How did the assignment help develop your personal and professional skills?
The assignment helped develop both personal and professional skills in ways that I often wasn’t even aware of until afterwards. The complexity of the different challenges that come up throughout your assignment make you become extremely adaptable and definitely help with your problem solving skills! In terms of personal development, all UniVols experience a huge amount of personal growth. There is so much opportunity to gain new confidence and inner strength, whether it’s through delivering a workshop to a room full of strangers or managing your own project for the first time, it’ll amaze you how much you can achieve!
What was the best part of working with your partner organisation? What did you find most challenging?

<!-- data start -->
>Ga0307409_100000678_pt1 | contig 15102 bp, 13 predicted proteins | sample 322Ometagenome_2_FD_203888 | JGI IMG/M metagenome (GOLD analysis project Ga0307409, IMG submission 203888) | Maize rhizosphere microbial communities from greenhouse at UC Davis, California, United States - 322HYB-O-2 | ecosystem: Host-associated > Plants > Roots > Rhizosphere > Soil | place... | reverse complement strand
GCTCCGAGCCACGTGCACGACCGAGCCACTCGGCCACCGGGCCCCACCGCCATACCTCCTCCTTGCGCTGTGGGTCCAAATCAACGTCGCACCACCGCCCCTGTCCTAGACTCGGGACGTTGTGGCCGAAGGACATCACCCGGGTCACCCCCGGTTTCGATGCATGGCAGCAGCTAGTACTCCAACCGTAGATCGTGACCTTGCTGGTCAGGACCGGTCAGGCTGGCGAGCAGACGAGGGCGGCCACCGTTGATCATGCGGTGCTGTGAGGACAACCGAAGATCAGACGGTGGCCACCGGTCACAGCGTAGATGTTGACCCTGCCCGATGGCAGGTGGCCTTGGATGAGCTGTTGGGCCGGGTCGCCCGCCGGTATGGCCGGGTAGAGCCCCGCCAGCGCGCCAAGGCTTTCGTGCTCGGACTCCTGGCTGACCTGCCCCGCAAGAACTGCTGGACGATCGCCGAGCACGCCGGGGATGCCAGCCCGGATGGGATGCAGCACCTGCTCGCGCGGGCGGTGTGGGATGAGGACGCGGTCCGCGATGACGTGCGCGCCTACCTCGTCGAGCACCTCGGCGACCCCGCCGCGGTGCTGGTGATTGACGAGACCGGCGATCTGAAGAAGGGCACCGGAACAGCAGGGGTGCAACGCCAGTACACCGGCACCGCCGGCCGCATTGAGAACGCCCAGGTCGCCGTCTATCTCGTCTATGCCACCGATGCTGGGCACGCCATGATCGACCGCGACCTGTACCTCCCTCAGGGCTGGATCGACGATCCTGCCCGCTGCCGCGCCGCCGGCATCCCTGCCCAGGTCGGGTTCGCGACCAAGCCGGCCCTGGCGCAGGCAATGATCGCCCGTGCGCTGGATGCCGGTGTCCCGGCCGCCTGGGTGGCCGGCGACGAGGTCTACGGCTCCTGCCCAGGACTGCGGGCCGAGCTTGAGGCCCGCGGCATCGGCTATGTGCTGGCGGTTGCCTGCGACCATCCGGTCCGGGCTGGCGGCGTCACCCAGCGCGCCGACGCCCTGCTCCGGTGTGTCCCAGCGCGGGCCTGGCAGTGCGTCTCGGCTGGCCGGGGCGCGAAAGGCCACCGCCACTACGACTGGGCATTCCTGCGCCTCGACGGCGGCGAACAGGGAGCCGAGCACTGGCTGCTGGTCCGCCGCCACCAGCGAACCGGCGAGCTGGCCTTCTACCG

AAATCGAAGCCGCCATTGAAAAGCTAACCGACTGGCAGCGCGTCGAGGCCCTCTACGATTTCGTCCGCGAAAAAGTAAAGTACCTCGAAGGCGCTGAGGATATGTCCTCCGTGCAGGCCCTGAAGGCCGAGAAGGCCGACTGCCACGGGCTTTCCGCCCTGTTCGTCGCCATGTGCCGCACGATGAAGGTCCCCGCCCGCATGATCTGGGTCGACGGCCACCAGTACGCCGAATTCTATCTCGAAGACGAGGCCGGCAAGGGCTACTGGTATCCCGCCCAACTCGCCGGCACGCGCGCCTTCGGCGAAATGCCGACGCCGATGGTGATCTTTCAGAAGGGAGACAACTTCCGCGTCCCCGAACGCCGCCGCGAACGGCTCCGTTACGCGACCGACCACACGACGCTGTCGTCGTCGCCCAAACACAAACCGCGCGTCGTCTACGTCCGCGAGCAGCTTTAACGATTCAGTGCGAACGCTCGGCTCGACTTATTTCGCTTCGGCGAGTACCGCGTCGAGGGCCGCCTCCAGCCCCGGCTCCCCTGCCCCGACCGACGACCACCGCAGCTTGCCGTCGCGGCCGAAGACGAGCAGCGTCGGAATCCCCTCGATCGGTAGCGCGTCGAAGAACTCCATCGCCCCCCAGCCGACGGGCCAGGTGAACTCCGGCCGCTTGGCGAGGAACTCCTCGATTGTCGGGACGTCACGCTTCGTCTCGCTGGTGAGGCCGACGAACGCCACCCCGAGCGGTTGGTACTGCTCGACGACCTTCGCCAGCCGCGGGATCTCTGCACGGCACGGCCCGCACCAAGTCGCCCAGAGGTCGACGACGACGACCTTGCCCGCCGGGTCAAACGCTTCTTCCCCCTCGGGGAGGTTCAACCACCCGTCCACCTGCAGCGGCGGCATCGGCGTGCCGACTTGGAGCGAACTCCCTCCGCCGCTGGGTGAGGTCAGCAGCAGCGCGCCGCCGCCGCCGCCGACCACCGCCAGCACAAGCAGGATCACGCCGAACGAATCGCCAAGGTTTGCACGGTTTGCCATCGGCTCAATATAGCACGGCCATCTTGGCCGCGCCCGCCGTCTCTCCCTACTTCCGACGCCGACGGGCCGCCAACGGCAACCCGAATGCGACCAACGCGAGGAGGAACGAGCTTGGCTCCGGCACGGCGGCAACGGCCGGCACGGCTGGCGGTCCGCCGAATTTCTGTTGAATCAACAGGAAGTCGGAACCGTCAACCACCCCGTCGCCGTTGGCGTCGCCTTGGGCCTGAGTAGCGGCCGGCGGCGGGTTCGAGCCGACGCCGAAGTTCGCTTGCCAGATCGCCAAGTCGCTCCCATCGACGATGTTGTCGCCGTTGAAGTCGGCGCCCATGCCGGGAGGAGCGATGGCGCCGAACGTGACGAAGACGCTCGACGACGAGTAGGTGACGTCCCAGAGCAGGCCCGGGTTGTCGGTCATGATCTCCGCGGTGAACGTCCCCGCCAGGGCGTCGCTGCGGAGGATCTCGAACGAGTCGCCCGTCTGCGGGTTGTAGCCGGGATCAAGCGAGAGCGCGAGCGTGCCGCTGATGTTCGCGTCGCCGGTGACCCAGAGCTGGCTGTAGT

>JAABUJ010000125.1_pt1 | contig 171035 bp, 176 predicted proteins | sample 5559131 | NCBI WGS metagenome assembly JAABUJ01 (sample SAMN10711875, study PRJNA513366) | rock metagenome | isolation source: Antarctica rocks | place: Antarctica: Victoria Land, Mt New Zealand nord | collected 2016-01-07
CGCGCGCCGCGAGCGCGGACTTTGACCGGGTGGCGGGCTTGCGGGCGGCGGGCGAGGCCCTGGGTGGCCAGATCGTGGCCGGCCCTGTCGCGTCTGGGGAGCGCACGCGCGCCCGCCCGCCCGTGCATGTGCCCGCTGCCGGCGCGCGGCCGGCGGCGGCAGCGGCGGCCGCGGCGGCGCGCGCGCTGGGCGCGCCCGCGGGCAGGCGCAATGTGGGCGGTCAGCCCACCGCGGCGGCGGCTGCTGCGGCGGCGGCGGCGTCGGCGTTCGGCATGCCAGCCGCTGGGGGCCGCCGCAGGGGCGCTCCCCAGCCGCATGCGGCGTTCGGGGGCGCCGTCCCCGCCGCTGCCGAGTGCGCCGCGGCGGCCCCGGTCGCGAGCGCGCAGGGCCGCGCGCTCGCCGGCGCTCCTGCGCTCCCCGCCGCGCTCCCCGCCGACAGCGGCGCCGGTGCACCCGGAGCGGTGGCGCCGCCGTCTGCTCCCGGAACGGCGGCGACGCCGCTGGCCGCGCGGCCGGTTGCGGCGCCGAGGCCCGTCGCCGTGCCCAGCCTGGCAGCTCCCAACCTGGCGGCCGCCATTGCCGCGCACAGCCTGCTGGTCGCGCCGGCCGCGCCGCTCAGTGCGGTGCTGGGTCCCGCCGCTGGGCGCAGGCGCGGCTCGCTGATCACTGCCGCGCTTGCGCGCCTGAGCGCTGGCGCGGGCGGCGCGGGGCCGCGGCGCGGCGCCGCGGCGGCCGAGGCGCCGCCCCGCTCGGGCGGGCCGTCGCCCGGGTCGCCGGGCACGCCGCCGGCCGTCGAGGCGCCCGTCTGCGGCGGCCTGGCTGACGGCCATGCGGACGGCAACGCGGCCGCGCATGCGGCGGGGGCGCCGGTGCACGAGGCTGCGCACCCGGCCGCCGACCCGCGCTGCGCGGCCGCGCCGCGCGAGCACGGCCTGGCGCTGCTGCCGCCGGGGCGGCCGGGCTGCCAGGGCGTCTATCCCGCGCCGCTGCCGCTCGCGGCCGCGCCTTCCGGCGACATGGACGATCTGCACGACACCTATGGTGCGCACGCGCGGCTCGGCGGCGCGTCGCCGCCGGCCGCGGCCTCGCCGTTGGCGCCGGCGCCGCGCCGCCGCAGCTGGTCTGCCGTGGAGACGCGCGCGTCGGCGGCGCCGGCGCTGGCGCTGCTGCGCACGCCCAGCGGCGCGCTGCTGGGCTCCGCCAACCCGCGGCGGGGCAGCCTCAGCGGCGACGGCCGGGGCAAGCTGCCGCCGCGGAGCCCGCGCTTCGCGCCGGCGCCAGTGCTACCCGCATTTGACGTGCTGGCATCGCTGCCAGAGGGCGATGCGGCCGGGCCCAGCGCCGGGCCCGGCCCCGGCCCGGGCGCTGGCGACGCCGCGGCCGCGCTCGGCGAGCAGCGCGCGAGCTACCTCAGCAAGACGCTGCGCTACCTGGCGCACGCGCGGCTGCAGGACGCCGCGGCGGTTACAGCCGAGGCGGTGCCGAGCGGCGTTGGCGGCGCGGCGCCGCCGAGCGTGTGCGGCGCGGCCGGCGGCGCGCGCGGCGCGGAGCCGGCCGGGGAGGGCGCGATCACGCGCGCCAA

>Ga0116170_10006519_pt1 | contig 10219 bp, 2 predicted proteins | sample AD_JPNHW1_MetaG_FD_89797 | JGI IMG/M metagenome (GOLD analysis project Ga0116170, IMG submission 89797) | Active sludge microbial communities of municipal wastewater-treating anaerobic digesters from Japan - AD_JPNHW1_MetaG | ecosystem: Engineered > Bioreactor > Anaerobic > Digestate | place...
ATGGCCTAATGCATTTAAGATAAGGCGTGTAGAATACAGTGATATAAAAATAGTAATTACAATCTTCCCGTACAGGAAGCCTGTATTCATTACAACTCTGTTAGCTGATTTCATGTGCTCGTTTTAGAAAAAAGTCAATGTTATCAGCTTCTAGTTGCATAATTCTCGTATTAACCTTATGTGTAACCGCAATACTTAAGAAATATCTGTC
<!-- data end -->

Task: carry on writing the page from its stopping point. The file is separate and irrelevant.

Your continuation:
At the end of my assignment it became really clear that the best part of working with my partner organisation was the connections I’d built with my co-workers! At the beginning it can be really slow and frustrating as you struggle to find your place but once you do the time flies by. I can honestly say I wish I could’ve stayed longer than 10 months as it was so hard to say goodbye! The partner organisation often feels more like a community than the regular office workplace that we’re more familiar with. I met some of the most incredibly caring people I’ve ever known there and they helped make me feel at home every day.
What is some advice you would give to future UniVols?
Make sure to give it your all and don’t hold back! Time will fly by so try to make sure to take up every opportunity and say yes to things even when you might not feel like it! Don’t be afraid to put yourself out there, people love it when you embarrass yourself and you’ve got to take it in your stride. If possible, always learn some of the local language as it will help you make connections with people.
Always remember to look out for yourself and connect with your fellow volunteers, as they will likely be feeling all the same emotions and fears that you are!